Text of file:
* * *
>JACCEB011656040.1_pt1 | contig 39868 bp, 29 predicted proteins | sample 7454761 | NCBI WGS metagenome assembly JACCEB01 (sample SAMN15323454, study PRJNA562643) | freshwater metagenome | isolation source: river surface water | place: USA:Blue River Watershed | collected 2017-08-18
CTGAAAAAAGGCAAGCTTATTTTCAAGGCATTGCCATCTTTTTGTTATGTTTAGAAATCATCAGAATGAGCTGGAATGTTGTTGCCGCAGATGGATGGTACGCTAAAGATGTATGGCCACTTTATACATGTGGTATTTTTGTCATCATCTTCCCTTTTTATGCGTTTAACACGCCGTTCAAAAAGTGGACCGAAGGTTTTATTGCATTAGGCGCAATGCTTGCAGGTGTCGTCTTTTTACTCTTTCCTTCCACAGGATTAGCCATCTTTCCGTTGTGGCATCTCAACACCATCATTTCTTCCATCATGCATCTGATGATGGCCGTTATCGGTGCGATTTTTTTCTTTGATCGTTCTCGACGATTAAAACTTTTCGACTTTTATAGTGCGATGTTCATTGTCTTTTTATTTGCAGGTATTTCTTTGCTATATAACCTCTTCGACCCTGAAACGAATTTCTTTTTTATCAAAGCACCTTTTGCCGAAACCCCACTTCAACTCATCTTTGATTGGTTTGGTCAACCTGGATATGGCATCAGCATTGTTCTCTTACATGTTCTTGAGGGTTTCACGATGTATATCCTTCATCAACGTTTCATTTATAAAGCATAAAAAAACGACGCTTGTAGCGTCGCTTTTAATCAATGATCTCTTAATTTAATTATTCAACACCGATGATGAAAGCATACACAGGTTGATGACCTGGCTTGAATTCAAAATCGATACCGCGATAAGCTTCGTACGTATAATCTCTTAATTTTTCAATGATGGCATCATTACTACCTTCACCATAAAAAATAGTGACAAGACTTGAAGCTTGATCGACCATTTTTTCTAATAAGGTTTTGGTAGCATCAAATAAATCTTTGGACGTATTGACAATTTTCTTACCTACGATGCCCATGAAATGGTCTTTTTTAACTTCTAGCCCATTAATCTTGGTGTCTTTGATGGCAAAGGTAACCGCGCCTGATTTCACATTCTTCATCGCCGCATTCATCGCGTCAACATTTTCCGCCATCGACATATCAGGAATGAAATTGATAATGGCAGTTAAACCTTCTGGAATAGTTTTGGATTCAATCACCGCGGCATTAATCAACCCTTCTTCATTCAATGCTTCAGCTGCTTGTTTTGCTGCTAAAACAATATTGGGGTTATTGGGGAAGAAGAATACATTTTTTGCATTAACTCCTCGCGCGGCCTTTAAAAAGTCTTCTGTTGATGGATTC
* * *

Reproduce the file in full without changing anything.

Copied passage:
>JACCEB011656040.1_pt1 | contig 39868 bp, 29 predicted proteins | sample 7454761 | NCBI WGS metagenome assembly JACCEB01 (sample SAMN15323454, study PRJNA562643) | freshwater metagenome | isolation source: river surface water | place: USA:Blue River Watershed | collected 2017-08-18
CTGAAAAAAGGCAAGCTTATTTTCAAGGCATTGCCATCTTTTTGTTATGTTTAGAAATCATCAGAATGAGCTGGAATGTTGTTGCCGCAGATGGATGGTACGCTAAAGATGTATGGCCACTTTATACATGTGGTATTTTTGTCATCATCTTCCCTTTTTATGCGTTTAACACGCCGTTCAAAAAGTGGACCGAAGGTTTTATTGCATTAGGCGCAATGCTTGCAGGTGTCGTCTTTTTACTCTTTCCTTCCACAGGATTAGCCATCTTTCCGTTGTGGCATCTCAACACCATCATTTCTTCCATCATGCATCTGATGATGGCCGTTATCGGTGCGATTTTTTTCTTTGATCGTTCTCGACGATTAAAACTTTTCGACTTTTATAGTGCGATGTTCATTGTCTTTTTATTTGCAGGTATTTCTTTGCTATATAACCTCTTCGACCCTGAAACGAATTTCTTTTTTATCAAAGCACCTTTTGCCGAAACCCCACTTCAACTCATCTTTGATTGGTTTGGTCAACCTGGATATGGCATCAGCATTGTTCTCTTACATGTTCTTGAGGGTTTCACGATGTATATCCTTCATCAACGTTTCATTTATAAAGCATAAAAAAACGACGCTTGTAGCGTCGCTTTTAATCAATGATCTCTTAATTTAATTATTCAACACCGATGATGAAAGCATACACAGGTTGATGACCTGGCTTGAATTCAAAATCGATACCGCGATAAGCTTCGTACGTATAATCTCTTAATTTTTCAATGATGGCATCATTACTACCTTCACCATAAAAAATAGTGACAAGACTTGAAGCTTGATCGACCATTTTTTCTAATAAGGTTTTGGTAGCATCAAATAAATCTTTGGACGTATTGACAATTTTCTTACCTACGATGCCCATGAAATGGTCTTTTTTAACTTCTAGCCCATTAATCTTGGTGTCTTTGATGGCAAAGGTAACCGCGCCTGATTTCACATTCTTCATCGCCGCATTCATCGCGTCAACATTTTCCGCCATCGACATATCAGGAATGAAATTGATAATGGCAGTTAAACCTTCTGGAATAGTTTTGGATTCAATCACCGCGGCATTAATCAACCCTTCTTCATTCAATGCTTCAGCTGCTTGTTTTGCTGCTAAAACAATATTGGGGTTATTGGGGAAGAAGAATACATTTTTTGCATTAACTCCTCGCGCGGCCTTTAAAAAGTCTTCTGTTGATGGATTC